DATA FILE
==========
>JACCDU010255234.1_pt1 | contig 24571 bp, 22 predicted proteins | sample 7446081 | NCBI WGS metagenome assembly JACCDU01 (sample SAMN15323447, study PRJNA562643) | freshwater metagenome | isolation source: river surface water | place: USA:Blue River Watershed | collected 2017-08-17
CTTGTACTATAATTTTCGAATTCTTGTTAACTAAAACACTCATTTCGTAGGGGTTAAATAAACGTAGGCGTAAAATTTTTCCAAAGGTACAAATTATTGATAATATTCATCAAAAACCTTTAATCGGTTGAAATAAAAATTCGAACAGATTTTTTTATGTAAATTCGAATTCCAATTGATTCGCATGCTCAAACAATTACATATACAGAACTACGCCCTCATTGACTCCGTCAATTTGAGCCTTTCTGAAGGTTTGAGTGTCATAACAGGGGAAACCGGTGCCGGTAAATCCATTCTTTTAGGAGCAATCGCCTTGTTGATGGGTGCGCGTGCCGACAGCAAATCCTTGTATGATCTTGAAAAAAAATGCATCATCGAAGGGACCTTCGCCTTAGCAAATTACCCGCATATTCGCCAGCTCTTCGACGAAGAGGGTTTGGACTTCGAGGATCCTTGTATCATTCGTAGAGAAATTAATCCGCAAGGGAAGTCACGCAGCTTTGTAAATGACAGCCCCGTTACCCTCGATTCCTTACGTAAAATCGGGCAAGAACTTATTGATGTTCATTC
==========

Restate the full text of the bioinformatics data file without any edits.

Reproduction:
>JACCDU010255234.1_pt1 | contig 24571 bp, 22 predicted proteins | sample 7446081 | NCBI WGS metagenome assembly JACCDU01 (sample SAMN15323447, study PRJNA562643) | freshwater metagenome | isolation source: river surface water | place: USA:Blue River Watershed | collected 2017-08-17
CTTGTACTATAATTTTCGAATTCTTGTTAACTAAAACACTCATTTCGTAGGGGTTAAATAAACGTAGGCGTAAAATTTTTCCAAAGGTACAAATTATTGATAATATTCATCAAAAACCTTTAATCGGTTGAAATAAAAATTCGAACAGATTTTTTTATGTAAATTCGAATTCCAATTGATTCGCATGCTCAAACAATTACATATACAGAACTACGCCCTCATTGACTCCGTCAATTTGAGCCTTTCTGAAGGTTTGAGTGTCATAACAGGGGAAACCGGTGCCGGTAAATCCATTCTTTTAGGAGCAATCGCCTTGTTGATGGGTGCGCGTGCCGACAGCAAATCCTTGTATGATCTTGAAAAAAAATGCATCATCGAAGGGACCTTCGCCTTAGCAAATTACCCGCATATTCGCCAGCTCTTCGACGAAGAGGGTTTGGACTTCGAGGATCCTTGTATCATTCGTAGAGAAATTAATCCGCAAGGGAAGTCACGCAGCTTTGTAAATGACAGCCCCGTTACCCTCGATTCCTTACGTAAAATCGGGCAAGAACTTATTGATGTTCATTC